Transient global amnesia is a sudden, but temporary, episode of memory loss that is not caused by a more common neurological (brain related) condition, such as a stroke or seizure. An affected person typically forgets memories about a recent or current event. For example, a person may not know where they are or how they arrived. It is also common for an affected person to lose track of the current situation, which may cause them to repeat questions that were already answered. The main symptom of transient global amnesia includes sudden memory loss that lasts no more than 24 hours followed by a gradual return of memory.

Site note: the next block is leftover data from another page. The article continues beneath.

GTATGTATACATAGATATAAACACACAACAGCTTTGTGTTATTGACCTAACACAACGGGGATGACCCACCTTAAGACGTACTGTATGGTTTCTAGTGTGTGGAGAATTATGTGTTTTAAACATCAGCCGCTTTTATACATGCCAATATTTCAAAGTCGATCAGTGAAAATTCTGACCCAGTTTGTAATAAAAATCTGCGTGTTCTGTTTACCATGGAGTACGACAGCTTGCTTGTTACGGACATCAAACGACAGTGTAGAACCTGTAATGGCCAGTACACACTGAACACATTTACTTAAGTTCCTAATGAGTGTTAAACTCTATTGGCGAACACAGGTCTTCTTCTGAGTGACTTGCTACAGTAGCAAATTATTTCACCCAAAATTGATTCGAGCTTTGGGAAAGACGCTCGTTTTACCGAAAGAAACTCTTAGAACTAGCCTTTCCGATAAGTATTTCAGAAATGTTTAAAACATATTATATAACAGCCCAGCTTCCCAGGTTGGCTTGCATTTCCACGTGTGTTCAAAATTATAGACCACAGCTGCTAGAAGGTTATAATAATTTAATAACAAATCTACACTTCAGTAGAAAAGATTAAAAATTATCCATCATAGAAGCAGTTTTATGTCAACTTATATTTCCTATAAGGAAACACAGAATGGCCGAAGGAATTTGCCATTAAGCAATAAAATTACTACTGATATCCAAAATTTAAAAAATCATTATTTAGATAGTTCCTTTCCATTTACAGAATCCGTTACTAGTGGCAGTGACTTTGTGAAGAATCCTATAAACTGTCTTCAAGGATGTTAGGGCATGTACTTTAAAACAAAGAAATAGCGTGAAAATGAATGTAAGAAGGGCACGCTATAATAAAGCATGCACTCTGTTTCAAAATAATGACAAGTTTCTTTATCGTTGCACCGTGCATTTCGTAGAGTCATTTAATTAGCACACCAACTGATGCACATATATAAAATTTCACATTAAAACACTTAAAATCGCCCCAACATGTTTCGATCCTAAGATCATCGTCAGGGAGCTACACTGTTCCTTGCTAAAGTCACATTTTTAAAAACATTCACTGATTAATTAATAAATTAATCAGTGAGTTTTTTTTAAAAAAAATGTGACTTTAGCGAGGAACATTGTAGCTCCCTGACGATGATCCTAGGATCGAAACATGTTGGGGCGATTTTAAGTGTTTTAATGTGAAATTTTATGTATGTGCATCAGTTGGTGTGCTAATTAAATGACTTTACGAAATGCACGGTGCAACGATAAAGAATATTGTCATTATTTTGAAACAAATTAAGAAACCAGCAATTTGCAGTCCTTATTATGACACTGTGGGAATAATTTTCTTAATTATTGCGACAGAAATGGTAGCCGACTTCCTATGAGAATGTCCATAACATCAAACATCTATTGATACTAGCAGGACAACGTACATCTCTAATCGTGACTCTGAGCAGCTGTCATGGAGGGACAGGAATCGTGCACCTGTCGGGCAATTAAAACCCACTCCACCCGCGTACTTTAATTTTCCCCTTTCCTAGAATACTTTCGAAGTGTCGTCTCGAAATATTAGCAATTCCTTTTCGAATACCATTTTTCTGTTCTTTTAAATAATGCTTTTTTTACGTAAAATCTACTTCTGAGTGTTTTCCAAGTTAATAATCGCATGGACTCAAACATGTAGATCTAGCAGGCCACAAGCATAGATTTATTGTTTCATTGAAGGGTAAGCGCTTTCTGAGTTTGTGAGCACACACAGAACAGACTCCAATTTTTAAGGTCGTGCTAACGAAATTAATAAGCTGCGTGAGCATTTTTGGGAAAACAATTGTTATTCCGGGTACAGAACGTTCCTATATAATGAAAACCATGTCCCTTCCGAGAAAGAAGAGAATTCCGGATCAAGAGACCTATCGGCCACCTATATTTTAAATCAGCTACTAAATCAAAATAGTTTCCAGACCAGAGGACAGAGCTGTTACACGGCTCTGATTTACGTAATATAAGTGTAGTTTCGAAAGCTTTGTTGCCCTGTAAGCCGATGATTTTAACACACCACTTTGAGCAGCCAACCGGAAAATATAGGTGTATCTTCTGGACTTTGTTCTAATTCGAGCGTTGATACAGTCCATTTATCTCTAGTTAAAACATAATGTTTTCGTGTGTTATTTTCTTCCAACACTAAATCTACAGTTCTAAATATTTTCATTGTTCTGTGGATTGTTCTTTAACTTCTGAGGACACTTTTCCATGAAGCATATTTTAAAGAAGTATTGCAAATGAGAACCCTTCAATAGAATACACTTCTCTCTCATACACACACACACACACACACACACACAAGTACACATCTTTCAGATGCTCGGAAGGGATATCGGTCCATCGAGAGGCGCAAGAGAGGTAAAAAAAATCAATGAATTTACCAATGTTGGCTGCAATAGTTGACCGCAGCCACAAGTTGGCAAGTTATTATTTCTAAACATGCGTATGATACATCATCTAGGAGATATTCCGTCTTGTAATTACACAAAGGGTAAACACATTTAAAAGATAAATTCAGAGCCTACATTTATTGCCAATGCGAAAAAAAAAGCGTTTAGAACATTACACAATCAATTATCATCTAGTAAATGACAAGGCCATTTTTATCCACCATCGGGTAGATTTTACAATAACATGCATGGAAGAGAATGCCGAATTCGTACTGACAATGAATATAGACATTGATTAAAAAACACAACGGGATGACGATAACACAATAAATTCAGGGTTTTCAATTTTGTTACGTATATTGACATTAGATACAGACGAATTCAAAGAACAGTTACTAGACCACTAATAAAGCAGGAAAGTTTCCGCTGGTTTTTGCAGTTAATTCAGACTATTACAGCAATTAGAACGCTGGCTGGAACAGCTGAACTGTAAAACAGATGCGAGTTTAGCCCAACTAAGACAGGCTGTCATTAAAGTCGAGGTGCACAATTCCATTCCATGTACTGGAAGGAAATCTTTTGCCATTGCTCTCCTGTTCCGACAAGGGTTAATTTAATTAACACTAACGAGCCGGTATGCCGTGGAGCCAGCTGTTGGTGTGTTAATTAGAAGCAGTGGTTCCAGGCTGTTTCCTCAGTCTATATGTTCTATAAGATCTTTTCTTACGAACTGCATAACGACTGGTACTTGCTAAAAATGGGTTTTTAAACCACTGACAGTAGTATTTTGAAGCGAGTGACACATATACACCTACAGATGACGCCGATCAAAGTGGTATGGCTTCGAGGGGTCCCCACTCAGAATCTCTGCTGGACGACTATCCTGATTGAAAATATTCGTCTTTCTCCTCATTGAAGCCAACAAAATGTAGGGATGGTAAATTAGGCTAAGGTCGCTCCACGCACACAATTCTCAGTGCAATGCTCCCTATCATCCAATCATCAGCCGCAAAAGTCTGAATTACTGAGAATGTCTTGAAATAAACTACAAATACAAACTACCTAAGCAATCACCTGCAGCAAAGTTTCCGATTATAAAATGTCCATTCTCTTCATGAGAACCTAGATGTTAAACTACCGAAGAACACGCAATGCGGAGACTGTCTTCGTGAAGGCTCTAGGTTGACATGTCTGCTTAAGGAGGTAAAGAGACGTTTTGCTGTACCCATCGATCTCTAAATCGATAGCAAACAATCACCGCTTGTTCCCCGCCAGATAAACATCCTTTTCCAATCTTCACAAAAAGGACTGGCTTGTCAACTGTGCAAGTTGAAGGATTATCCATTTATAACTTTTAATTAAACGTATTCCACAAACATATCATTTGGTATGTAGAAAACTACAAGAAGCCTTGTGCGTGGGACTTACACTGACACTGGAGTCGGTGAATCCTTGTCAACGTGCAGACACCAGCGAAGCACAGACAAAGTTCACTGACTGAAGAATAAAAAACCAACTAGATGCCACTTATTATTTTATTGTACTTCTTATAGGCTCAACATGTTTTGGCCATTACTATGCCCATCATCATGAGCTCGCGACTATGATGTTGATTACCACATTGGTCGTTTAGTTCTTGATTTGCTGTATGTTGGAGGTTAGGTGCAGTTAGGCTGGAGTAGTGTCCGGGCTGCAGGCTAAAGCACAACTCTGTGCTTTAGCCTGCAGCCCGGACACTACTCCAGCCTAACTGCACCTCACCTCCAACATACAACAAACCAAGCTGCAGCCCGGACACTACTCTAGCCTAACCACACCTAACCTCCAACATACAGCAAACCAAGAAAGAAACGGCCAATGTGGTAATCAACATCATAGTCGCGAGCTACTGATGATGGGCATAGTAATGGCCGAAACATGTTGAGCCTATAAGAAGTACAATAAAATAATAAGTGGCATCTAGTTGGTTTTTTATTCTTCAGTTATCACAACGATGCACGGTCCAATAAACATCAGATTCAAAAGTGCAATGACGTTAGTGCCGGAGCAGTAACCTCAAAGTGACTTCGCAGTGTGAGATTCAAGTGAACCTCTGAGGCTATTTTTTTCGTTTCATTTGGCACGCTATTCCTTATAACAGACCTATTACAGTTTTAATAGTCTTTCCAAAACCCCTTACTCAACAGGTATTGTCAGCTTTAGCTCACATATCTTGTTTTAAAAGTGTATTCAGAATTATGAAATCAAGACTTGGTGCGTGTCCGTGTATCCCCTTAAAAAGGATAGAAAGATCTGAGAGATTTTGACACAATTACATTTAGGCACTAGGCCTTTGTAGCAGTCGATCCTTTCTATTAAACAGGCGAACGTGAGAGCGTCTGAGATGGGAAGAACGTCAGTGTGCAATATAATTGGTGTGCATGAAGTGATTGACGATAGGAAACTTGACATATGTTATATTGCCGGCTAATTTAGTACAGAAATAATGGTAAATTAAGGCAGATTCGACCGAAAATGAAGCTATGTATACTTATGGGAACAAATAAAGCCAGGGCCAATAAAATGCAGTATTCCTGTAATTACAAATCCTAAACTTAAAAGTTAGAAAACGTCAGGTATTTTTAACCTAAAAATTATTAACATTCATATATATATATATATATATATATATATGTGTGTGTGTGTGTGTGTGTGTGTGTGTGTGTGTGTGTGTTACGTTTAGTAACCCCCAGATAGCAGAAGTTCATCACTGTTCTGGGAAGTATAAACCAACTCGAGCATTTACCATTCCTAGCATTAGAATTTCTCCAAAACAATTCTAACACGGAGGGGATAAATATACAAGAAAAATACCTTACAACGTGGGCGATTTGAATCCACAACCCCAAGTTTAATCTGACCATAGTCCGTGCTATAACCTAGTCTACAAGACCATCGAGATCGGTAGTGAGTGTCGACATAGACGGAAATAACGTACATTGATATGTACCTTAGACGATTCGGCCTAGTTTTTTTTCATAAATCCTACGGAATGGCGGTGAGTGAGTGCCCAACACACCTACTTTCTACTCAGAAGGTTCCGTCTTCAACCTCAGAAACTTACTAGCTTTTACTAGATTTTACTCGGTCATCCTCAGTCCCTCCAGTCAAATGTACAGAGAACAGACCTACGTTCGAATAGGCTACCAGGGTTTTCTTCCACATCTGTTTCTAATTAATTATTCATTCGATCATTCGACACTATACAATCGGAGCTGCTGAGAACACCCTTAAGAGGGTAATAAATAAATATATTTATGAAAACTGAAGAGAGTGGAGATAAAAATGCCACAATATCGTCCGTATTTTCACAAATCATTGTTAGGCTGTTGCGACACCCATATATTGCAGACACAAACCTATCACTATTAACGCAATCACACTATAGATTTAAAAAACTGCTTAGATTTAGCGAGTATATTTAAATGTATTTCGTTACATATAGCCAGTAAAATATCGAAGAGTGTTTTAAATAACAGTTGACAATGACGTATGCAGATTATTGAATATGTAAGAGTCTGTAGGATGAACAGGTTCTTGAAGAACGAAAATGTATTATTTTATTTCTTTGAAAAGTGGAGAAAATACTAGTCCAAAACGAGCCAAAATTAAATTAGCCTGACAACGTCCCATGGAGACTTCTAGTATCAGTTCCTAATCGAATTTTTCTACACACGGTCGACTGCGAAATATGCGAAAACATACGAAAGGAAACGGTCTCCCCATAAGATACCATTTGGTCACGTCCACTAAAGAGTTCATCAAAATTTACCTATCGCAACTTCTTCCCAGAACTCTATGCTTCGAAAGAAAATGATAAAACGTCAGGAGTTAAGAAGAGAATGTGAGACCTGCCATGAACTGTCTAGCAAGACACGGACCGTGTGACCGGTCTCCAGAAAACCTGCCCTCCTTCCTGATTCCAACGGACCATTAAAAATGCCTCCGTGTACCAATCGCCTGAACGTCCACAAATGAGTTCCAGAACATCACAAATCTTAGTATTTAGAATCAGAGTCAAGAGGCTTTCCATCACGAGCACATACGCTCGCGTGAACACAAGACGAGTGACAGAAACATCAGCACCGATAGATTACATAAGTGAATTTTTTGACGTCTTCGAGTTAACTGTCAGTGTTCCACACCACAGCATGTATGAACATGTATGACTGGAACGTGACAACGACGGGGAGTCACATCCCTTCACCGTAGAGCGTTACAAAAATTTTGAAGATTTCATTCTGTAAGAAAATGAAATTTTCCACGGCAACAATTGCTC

There is no known cause of transient global amnesia. Common events that are associated with transient global amnesia include exposure to hot or cold water, strenuous physical activity, certain medical procedures (such as angiography and endoscopy), mild head trauma, and emotional distress. Risk factors include age (individuals older than 50 have a greater chance of having transient global amnesia) and a history of migraines. Diagnosis of transient global amnesia depends on an individual’s symptoms while also ruling out more serious causes of memory loss (such as a stroke, seizure or major head injury). Brain imaging (MRI or CT) and evaluation of the brain’s electrical activity (EEG) may be necessary to help rule out these causes. Once a more serious cause of temporary memory loss is ruled out, a doctor will use findings from both a physical and cognitive exam to confirm the diagnosis. There is not a treatment available for transient global amnesia. Fortunately, it is not associated with additional medical or cognitive problems and additional episodes of memory loss are not common.